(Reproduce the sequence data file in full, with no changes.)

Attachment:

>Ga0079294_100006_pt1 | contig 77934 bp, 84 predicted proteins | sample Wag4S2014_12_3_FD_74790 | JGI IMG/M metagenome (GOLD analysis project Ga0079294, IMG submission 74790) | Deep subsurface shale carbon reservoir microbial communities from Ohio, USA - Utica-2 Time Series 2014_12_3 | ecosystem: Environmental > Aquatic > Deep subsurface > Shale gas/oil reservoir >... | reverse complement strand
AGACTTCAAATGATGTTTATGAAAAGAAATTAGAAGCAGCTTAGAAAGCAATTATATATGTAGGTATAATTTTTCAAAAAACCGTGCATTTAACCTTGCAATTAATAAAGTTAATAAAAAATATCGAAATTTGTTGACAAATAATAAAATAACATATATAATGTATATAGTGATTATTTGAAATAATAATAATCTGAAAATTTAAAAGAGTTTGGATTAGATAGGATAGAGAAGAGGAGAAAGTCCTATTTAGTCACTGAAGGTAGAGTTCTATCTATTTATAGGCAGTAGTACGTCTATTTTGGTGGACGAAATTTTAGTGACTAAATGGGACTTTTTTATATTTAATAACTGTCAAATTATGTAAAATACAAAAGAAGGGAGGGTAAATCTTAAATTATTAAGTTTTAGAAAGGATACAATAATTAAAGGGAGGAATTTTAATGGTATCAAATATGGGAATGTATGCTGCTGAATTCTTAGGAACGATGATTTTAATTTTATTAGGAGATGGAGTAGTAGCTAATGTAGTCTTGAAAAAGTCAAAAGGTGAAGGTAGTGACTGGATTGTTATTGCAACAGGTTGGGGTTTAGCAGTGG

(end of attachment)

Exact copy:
>Ga0079294_100006_pt1 | contig 77934 bp, 84 predicted proteins | sample Wag4S2014_12_3_FD_74790 | JGI IMG/M metagenome (GOLD analysis project Ga0079294, IMG submission 74790) | Deep subsurface shale carbon reservoir microbial communities from Ohio, USA - Utica-2 Time Series 2014_12_3 | ecosystem: Environmental > Aquatic > Deep subsurface > Shale gas/oil reservoir >... | reverse complement strand
AGACTTCAAATGATGTTTATGAAAAGAAATTAGAAGCAGCTTAGAAAGCAATTATATATGTAGGTATAATTTTTCAAAAAACCGTGCATTTAACCTTGCAATTAATAAAGTTAATAAAAAATATCGAAATTTGTTGACAAATAATAAAATAACATATATAATGTATATAGTGATTATTTGAAATAATAATAATCTGAAAATTTAAAAGAGTTTGGATTAGATAGGATAGAGAAGAGGAGAAAGTCCTATTTAGTCACTGAAGGTAGAGTTCTATCTATTTATAGGCAGTAGTACGTCTATTTTGGTGGACGAAATTTTAGTGACTAAATGGGACTTTTTTATATTTAATAACTGTCAAATTATGTAAAATACAAAAGAAGGGAGGGTAAATCTTAAATTATTAAGTTTTAGAAAGGATACAATAATTAAAGGGAGGAATTTTAATGGTATCAAATATGGGAATGTATGCTGCTGAATTCTTAGGAACGATGATTTTAATTTTATTAGGAGATGGAGTAGTAGCTAATGTAGTCTTGAAAAAGTCAAAAGGTGAAGGTAGTGACTGGATTGTTATTGCAACAGGTTGGGGTTTAGCAGTGG